Jacqueline Mauro is a Ph.D. student at Carnegie Mellon University.
I am a doctoral student in statistics, joint with public policy, at Carnegie Mellon University under Edward Kennedy. I work on social science problems from International Trade to Criminology, developing new nonparametric causal inference methods that can be used by practitioners across a variety of fields. Our estimators lean on developments in Machine Learning to create flexible yet robust estimates of causal effects.
I aim to develop new methods of analysis that can tell us about the effects of policy-interventions that matter. For example, how does the distance from home affect prisoners' chances of staying out of jail? How does an open trade policy affect workers in small exporting countries?
I am also developing new sensitivity analyses for these estimators in the IV setting. In this case, although we don't need to make strong parametric assumptions, we still must make strong assumptions about the causal structure of the data.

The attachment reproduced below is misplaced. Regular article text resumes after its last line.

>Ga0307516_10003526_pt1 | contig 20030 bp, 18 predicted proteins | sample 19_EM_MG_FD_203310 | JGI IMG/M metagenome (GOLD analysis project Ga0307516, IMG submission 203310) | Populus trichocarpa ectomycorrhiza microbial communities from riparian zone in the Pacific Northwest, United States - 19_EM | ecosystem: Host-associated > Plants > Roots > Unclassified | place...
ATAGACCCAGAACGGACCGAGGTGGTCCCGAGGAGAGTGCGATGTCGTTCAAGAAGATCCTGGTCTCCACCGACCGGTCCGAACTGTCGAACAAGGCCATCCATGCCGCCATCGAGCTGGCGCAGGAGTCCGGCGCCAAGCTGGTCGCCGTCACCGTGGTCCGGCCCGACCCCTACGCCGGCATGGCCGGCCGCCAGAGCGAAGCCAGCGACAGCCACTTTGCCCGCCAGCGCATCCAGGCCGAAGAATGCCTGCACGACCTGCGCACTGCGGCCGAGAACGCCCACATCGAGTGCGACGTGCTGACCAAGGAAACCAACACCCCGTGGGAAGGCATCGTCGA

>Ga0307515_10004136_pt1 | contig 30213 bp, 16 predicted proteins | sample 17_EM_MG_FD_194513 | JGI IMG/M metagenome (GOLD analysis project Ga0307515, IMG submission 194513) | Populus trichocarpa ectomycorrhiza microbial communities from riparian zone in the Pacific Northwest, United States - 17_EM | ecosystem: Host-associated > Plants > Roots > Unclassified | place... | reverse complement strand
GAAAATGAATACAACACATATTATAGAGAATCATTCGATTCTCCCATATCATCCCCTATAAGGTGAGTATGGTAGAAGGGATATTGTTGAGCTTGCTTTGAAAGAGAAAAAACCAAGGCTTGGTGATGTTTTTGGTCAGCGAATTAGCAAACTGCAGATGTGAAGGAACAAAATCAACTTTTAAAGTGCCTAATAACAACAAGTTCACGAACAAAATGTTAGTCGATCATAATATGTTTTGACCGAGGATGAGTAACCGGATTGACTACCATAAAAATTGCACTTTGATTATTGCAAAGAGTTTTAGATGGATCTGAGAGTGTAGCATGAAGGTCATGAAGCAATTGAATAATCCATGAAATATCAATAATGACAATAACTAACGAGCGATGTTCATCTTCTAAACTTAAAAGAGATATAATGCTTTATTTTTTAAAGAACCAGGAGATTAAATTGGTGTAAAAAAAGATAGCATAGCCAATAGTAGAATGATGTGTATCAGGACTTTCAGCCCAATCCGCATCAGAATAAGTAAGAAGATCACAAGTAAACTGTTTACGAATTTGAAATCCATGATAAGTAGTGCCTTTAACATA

Before graduate school, I worked as a Research Assistant at RAND. There, my team provided recommendations to the Air Force about the effects and sources of stress for the ICBM force. I also worked on a team which developed a nationwide survey for victims of crime.
I graduated from Barnard College with a BA in Economics in 2010, and earned my MA from Columbia University in Quantitative Methods in Social Sciences in 2011.
My research is focused on developing tools for inference that rely on few assumptions and inherit the flexibility and computational strength of machine learning. I work with modern semi-parametric instrumental variables methods, working to extend these to policy settings. I am focused now on developing estimators and bounds for continuous instruments, continuous treatments and longitudinal settings.